Bombast aside, there’s a lot that Gadkari brings to the table. Abraham says it is not just the speed at which Gadkari is building but “his overall approach” that is strikingly different. For example, the minister has allocated 1% of each highway project cost to give the roads a green cover; planting and maintaining the green cover will be monitored using geonavigation systems of the Indian Space Research Organisation and the Airports Authority of India.
Gadkari has promised that his work alone will add 2% to India’s approximately $2 trillion (Rs 126 lakh crore) GDP by the time Modi’s first term ends in 2019. Over the next three years, his ministry will be handling projects worth $75 billion to $100 billion. That’s not just roads; it includes Gadkari’s ambitious inland waterways project, and his plan to build ports right down the coastline. These are all projects fraught with trouble—building roads involves procuring large swathes of land, sometimes agrarian. And the waterways and ports projects could become environmental minefields. Negotiating this landscape, say experts, has been Gadkari’s greatest achievement so far.
A few days before this magazine went to press, news came in that car maker Hyundai had sent 800 cars to Pipavav in Gujarat—by sea. The shipment was on a roll-on, roll-off vehicle carrier flying a foreign flag (the ship, IDM Symex, is registered in St Kitts & Nevis). It’s a big deal because domestic carriage on foreign ships has so far been prohibitively expensive, thanks to the protectionist cabotage law in force. Under Gadkari, the transport ministry has recommended easing this law to allow shipments such as Hyundai’s on foreign ships. The implications are far-reaching. Not only is transporting by water easier and cleaner, it is also way safer than transporting by road or rail.
Those are all the reasons why Gadkari is pushing his dearest project: inland waterways. The National Waterways Bill of 2015, which he spearheaded, declares 111 inland waterways as national waterways—up from five since 1947—paving the way for their development and use for cargo and traffic. “By encouraging waterways, we can bring down the cost of transport by 15% to 20%, making us more competitive,” says Gadkari.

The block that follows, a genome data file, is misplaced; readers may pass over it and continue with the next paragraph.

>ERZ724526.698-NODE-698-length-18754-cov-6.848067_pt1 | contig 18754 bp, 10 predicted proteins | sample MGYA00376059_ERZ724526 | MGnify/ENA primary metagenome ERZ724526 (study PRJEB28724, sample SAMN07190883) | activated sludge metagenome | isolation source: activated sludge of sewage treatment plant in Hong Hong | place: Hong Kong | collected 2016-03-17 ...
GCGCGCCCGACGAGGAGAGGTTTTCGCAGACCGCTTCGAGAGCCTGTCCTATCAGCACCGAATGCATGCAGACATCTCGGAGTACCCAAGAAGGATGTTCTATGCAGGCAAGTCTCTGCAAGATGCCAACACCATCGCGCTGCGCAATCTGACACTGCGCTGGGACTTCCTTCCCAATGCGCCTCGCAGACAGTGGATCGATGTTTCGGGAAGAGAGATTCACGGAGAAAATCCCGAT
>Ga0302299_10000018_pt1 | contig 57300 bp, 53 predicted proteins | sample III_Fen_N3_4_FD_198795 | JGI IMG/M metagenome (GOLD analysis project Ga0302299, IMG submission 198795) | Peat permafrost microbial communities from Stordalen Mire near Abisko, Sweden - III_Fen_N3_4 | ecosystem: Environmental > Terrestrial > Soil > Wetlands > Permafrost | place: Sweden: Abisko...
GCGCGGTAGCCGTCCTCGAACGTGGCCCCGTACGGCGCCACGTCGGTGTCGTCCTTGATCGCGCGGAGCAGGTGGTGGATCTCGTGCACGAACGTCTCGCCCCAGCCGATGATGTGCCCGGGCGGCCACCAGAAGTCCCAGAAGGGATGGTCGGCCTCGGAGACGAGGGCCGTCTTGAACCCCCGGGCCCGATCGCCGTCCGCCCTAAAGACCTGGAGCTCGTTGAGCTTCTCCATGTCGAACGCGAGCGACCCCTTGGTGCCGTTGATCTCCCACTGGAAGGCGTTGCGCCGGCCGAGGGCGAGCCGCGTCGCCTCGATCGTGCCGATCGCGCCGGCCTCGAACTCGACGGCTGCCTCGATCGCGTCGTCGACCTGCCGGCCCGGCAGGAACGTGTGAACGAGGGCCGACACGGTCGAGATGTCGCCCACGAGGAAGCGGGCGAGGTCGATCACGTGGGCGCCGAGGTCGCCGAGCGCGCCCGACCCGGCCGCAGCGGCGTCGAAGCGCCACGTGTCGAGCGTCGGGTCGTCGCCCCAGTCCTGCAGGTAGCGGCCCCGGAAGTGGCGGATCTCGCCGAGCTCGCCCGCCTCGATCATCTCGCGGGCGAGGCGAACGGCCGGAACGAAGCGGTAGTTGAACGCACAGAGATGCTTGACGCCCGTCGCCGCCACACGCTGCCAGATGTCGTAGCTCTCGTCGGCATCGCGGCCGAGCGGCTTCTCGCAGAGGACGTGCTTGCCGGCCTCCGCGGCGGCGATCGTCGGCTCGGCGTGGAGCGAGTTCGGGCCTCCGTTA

In China, 47% of goods and traffic move on water; in South Korea and Japan, about 44%; and in most European countries, around 40%. In India, it is barely 3.5%. India has 111 rivers and the government wants to use them all, not just for freight, but also to develop riverfronts for everything from tourism to building cold storages and refineries. With 100 new port-related projects coming up, including 12 new ports (including the Sagar Port in West Bengal, Colachel in Tamil Nadu, and Dahanu in Maharashtra) and an investment of $85.21 million to develop the economically and strategically important Chabahar Port in Iran, Gadkari sees the government saving close to Rs 40,000 crore by 2025 through lower logistics costs and time reduction.
Experts say moving traffic to water will also reduce India’s ghastly record of road accidents—500,000 accidents and 150,000 deaths a year—the worst in the world. While bad and often unlicensed driving is a definite problem, it is something that can take years to fix. Gadkari’s solution seems to be far simpler: reduce traffic. Reducing traffic—and pollution—is very clearly on Gadkari’s agenda.
In Delhi (where the BJP lost the state elections last year), the 80,000-odd goods trucks belching smoke through the city add to its already severe air pollution problem; Delhi has the most polluted air in the world. “We want to reduce Delhi’s air pollution by 50% by reducing 50% of the traffic on Delhi’s roads,” says Gadkari. “I am giving you the assurance that in the next two years Delhi will be free of traffic jams and air pollution will go down dramatically.” His plan is to build two major ring roads around the city, which will allow trucks to bypass the national capital altogether. (Delhi’s chief minister, Arvind Kejriwal, also wants to reduce traffic on Delhi roads, though he is aiming at reining in private vehicles through an alternate-day odd-even number plate scheme.)
What Gadkari is getting high praise for is his work on highways. “Gadkari has charged up the highways sector,” says Shailesh Pathak, former officer of the Indian Administrative Service (IAS), who rejoined the private sector a decade ago. Pathak used to be the infrastructure investing head of ICICI Venture, the private equity subsidiary of ICICI Bank, and secretary of the Public Works Department of Madhya Pradesh, as well as managing director of the State Infrastructure Development Corporation. “After 2004, a succession of NHAI [National Highways Authority of India] chairmen could not do much with the indifferent quality of ministers,” he says. “Gadkari rejuvenated the entire sector; there is unprecedented activity here.”
Pathak agrees that it’s far from unusual for ministers to push through pet projects. The reason he singles out Gadkari is for his ability to make sense of the complex alphabet soup that is India’s road-building exercise.